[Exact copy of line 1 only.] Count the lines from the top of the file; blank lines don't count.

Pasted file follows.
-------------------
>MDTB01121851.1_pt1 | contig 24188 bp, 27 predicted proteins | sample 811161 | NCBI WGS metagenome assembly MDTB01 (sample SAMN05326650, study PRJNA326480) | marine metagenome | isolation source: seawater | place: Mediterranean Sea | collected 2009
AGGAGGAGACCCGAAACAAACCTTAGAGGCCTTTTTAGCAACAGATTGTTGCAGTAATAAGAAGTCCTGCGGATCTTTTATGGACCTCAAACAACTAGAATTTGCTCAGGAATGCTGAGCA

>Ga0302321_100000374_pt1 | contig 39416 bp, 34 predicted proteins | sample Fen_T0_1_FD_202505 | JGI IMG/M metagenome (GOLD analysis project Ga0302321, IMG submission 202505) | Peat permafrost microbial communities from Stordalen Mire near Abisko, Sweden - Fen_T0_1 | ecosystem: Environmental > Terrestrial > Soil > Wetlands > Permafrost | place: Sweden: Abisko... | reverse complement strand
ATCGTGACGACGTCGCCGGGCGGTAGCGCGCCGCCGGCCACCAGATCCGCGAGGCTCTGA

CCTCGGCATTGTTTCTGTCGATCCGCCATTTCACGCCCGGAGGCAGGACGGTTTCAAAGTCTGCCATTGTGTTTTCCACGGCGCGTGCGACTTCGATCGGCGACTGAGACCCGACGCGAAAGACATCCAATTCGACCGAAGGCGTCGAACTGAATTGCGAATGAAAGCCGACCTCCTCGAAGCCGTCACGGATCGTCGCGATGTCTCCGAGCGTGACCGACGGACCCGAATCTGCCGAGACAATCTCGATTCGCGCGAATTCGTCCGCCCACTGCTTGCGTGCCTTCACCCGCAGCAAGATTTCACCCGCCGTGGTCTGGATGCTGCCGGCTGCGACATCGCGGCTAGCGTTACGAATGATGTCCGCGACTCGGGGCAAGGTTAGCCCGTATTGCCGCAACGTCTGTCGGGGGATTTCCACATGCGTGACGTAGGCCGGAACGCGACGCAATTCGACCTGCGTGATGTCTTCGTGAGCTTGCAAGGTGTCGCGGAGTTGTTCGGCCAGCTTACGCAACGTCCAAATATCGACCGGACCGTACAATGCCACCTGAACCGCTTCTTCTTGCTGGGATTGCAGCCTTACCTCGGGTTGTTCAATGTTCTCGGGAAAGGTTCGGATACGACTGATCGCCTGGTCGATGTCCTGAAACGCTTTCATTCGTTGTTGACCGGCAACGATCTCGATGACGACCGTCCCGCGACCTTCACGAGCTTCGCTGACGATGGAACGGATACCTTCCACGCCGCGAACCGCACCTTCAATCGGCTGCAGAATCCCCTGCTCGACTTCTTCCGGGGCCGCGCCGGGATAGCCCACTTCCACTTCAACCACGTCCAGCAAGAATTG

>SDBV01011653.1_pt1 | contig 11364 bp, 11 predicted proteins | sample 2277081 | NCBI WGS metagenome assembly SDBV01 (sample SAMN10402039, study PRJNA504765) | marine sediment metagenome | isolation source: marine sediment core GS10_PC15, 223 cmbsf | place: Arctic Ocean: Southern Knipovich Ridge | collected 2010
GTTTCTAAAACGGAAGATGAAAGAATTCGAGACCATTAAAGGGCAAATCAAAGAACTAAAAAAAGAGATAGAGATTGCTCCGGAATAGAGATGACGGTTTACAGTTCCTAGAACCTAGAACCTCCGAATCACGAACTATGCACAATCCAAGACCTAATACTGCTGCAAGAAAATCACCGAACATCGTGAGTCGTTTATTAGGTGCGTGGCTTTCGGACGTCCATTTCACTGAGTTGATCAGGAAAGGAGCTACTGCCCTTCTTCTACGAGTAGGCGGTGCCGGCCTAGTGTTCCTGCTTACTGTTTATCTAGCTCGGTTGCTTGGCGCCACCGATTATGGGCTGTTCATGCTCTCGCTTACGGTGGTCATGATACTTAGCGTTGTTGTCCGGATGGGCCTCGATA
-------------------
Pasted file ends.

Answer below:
>MDTB01121851.1_pt1 | contig 24188 bp, 27 predicted proteins | sample 811161 | NCBI WGS metagenome assembly MDTB01 (sample SAMN05326650, study PRJNA326480) | marine metagenome | isolation source: seawater | place: Mediterranean Sea | collected 2009